240 of 248 people found the following review helpful
Ripping yarn, moving tale,
This review is from: In the Kingdom of Ice: The Grand and Terrible Polar Voyage of the USS Jeannette (Hardcover)
Vine Customer Review of Free Product (What's this?)
You can read the synopsis up top, so I won't bore you with that. I will, however, recommend that you read this. If you are here, I will assume you have an interest in either the author's work or, more likely, the history of polar exploration. I have not previously read any of Side's other books, but with a fairly strong interest in the history of the exploration of the poles, I can heartily recommend this.
This is first-rate narrative history, well-written and paced to create a gripping account. "Novelistic" can be used as an insult to history writing, but I use it here as a compliment. This is a page-turner. Unfortunately, having read this in galleys, there is no index, nor are photos provided, but the end notes are thorough and this seems to be very well researched.
The letters written by Lt. DeLong's wife during the time he and the ship and crew were out of contact are hear-warming and -rending and provide an excellent counter-point and commentary on the main narrative, and the author's access to the surviving journals and letters of the other crew members allow him to paint full-bodied portraits of the men on the ice. You come very quickly to care about these men and their fates.
The story of the Jeannette is, like many explorations before and after it, one of extreme heroism, a good deal of heartbreak, and high adventure for those of us in armchairs. This is a fine addition to the literature.
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Showing 1-5 of 5 posts in this discussion
Initial post: Nov 18, 2014 5:43:47 PM PST
Amazon Customer says:
I am interested in the leadership examples presented by the Ernest Shackleton in the expedition he led to Antarctica. Does LT LeLong demonstrate similar leadership skills?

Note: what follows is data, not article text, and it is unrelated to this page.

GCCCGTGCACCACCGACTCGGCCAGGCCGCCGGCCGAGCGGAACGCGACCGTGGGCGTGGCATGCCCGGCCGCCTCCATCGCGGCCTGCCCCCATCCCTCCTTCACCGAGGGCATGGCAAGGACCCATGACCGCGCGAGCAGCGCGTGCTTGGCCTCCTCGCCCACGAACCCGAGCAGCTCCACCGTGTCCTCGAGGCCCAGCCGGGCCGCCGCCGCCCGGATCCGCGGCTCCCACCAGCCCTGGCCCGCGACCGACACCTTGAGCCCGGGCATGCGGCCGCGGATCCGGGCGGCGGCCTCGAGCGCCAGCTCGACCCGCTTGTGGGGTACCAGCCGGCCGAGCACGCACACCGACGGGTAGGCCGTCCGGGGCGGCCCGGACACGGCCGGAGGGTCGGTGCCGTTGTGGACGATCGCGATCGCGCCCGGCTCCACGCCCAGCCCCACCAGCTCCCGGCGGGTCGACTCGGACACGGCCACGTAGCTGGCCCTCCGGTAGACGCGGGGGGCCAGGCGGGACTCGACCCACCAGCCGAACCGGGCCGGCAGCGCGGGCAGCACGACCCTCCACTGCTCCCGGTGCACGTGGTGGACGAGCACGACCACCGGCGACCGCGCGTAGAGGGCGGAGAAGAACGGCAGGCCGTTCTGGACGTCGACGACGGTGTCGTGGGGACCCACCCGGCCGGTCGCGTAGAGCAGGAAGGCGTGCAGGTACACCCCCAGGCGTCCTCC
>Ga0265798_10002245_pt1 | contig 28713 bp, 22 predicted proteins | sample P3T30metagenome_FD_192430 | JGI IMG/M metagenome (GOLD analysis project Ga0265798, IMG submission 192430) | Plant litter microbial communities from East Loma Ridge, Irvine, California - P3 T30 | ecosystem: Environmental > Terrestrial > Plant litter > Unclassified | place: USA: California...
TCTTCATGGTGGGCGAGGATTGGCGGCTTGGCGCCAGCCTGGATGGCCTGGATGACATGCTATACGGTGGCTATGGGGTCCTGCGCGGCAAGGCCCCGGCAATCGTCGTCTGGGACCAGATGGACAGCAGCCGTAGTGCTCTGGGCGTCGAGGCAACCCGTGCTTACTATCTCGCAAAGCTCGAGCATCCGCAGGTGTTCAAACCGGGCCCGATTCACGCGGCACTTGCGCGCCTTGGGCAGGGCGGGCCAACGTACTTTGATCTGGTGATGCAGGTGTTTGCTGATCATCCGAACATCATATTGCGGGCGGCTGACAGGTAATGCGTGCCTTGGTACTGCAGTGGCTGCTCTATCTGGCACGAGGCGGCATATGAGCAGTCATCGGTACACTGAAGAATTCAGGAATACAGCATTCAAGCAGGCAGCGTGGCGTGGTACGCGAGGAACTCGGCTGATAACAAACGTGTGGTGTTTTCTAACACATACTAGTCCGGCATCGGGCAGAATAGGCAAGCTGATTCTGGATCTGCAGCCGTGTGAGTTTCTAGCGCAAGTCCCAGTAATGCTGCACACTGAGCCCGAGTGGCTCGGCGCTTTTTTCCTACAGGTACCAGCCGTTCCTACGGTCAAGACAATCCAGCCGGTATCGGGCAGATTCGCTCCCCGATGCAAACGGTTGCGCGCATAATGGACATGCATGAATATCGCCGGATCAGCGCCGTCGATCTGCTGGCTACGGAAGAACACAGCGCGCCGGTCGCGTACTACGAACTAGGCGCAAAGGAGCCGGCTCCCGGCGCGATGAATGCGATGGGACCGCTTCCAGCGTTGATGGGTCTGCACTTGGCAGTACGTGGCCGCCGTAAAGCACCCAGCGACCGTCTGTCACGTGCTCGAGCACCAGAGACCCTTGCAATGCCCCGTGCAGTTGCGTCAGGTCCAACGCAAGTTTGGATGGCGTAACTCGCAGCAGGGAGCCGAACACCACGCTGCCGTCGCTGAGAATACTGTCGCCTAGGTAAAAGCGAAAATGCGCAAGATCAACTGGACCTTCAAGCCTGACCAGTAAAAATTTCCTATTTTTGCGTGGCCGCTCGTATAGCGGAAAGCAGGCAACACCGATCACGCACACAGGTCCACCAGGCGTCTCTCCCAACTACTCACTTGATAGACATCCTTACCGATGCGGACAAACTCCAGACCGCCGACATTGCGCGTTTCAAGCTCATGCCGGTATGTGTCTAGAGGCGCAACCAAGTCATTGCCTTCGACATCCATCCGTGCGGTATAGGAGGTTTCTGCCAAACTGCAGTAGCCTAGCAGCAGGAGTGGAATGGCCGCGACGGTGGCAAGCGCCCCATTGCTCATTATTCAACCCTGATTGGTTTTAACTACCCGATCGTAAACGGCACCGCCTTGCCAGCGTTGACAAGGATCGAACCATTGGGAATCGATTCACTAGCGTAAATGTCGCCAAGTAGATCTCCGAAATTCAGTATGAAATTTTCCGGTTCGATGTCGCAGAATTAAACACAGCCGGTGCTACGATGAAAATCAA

In reply to an earlier post on Nov 19, 2014 9:25:31 AM PST
Allison Palmer says:
The author doesn't necessarily dwell on De Long's leadership skills, but he does present the high character of his leadership clearly and often. I read Caroline Alexander's book on the Shackleton expedition years ago, but I don't remember exactly how she dealt with his leadership skills. I can't say if Sides' book is what you're looking for, but it was a great read. I could hardly put it down.
In reply to an earlier post on Nov 19, 2014 10:44:32 AM PST
J. Hundley says:
Allison Palmer's comment does a nice job of answering and I can't really add much to it, other than to echo that, yes, this is a wonderful read in any case. Somewhat related to Shackleton, a few years ago I wrote a course that looked at and compared the leadership styles and decision-making of Scott and Amundsen. Amundsen is a fascinating leadership study in that he was so efficient, well-prepared and effective, that history has tended to view him as cold and even machine-like (though his men rightly loved him). He is often neglected because of his very success. I highly recommend Hanford's The Last Place on Earth if you aren't already familiar with it.
In reply to an earlier post on Nov 19, 2014 4:05:11 PM PST
Amazon Customer says:
Allison and J.,
Thanks for the replies. I will definitely have to give this book a read.
In reply to an earlier post on May 7, 2015 2:51:24 PM PDT
Bart B. says:
De Long did not survive the ordeal, and was buried under rocks in the Lena Delta. The expedition's Chief Engineer, George Melville, capably led the survivors to shore then up the Lena another 1000 miles to Yakutsk. His book, "In the Lena Delta" is riveting, and available on Amazon as a reprint.
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